Are Bears Really Anti-Social?

Bears are generally thought of as strictly anti-social, solitary animals, but this is not correct. Habitat impediments, such as range size, prevent bears from interacting with each other very often in the wild. When they do meet competition for food or a mate can result in an encounter that is rather hostile. However, when competition for food or a mate is absent, bears have been known to strike up friendly relationships with each other and have even been observed playing together for long periods of time. This play typically takes the form of wrestling matches. Such play behaviour is often interpreted as aggression when it’s just two bears deciding to have some fun.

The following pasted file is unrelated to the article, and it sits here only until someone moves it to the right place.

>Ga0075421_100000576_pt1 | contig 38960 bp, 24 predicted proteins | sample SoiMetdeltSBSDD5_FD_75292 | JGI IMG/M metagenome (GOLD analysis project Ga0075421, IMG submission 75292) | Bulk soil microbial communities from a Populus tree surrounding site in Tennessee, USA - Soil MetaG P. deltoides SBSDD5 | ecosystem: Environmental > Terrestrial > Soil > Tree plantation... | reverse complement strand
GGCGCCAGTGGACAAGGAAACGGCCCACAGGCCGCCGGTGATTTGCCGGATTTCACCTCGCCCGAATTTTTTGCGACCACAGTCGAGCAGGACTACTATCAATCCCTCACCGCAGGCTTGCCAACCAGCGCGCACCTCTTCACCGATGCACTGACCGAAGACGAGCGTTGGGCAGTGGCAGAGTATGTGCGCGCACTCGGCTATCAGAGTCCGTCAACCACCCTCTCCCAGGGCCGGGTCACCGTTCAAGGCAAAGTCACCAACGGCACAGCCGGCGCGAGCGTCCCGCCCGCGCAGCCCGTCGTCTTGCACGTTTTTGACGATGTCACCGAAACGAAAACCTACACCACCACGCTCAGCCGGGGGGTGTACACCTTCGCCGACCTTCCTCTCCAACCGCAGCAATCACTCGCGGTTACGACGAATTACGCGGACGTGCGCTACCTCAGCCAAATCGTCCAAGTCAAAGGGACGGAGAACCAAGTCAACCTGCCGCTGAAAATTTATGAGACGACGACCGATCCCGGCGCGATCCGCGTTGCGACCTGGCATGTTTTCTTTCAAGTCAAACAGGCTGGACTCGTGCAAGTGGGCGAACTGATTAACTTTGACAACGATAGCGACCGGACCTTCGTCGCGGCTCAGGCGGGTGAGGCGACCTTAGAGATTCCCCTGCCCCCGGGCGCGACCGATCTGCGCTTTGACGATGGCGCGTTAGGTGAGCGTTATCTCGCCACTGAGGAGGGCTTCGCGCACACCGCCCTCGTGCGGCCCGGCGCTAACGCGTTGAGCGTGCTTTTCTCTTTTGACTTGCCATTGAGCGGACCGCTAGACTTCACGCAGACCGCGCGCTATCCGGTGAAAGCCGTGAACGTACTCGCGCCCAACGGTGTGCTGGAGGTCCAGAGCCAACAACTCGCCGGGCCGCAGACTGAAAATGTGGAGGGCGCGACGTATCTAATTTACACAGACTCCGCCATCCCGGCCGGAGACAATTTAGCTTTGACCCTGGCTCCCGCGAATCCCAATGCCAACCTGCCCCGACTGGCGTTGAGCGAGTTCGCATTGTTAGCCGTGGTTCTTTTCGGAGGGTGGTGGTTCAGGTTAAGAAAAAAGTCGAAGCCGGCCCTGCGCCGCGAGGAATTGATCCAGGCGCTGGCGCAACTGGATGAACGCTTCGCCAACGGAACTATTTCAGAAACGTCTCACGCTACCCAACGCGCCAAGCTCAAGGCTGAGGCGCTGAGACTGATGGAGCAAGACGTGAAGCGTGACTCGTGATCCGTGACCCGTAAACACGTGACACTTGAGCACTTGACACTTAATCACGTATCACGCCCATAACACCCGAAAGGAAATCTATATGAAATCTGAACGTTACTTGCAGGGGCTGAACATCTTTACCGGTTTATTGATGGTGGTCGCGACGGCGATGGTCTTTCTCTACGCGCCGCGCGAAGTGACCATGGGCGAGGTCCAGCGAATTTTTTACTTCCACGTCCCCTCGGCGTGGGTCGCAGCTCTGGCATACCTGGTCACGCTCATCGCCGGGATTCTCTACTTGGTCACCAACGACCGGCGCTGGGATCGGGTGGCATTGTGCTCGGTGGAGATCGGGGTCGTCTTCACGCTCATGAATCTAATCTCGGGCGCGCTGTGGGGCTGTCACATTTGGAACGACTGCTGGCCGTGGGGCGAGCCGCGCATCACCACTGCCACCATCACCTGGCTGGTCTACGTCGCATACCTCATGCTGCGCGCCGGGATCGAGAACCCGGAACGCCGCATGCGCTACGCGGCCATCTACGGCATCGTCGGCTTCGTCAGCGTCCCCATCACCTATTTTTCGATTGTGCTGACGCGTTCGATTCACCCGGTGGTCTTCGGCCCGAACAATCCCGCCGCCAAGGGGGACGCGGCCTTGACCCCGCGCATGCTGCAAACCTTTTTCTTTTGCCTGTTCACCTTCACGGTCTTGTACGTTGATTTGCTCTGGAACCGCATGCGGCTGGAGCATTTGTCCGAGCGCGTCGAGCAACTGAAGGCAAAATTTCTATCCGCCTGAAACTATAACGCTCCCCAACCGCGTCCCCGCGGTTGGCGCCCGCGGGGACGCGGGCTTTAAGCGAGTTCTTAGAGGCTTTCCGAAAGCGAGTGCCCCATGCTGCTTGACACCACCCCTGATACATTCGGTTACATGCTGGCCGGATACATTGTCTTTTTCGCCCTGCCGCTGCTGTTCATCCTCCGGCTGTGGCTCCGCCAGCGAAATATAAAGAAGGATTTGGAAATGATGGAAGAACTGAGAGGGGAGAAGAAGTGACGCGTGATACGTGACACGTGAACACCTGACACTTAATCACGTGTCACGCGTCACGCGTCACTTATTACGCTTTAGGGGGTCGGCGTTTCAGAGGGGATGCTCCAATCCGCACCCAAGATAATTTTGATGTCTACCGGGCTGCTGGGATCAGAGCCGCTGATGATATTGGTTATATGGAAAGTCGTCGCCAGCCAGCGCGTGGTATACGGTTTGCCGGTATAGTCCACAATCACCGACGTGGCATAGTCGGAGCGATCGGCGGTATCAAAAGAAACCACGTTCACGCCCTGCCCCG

BearsWrestling

It’s true that bears do not live in herds or packs, but they can and do co-exist in close proximity to each other where food sources are plentiful and their numbers high. They will share home ranges with other bears by establishing a social hierarchy based on size, age and disposition. A bear will establish and maintain its place in the hierarchy by posturing or acting aggressively. In most cases these exhibitions of aggression do not escalate to a full-fledged altercation against another individual with the less dominant bear eventually backing down.

The stone structure located in Marineland's Bear Country is quite large and contains many caves and tunnels providing the bears with shade and protection from bad weather.

The stone structure located in Marineland’s Bear Country is quite large and contains many caves and tunnels providing the bears with shade and protection from bad weather.

To go from living solitary to living social shows the ability of the bear to adapt its behaviour based on changes to its environment.

Contrary to popular belief, the solitary bear is not SO solitary.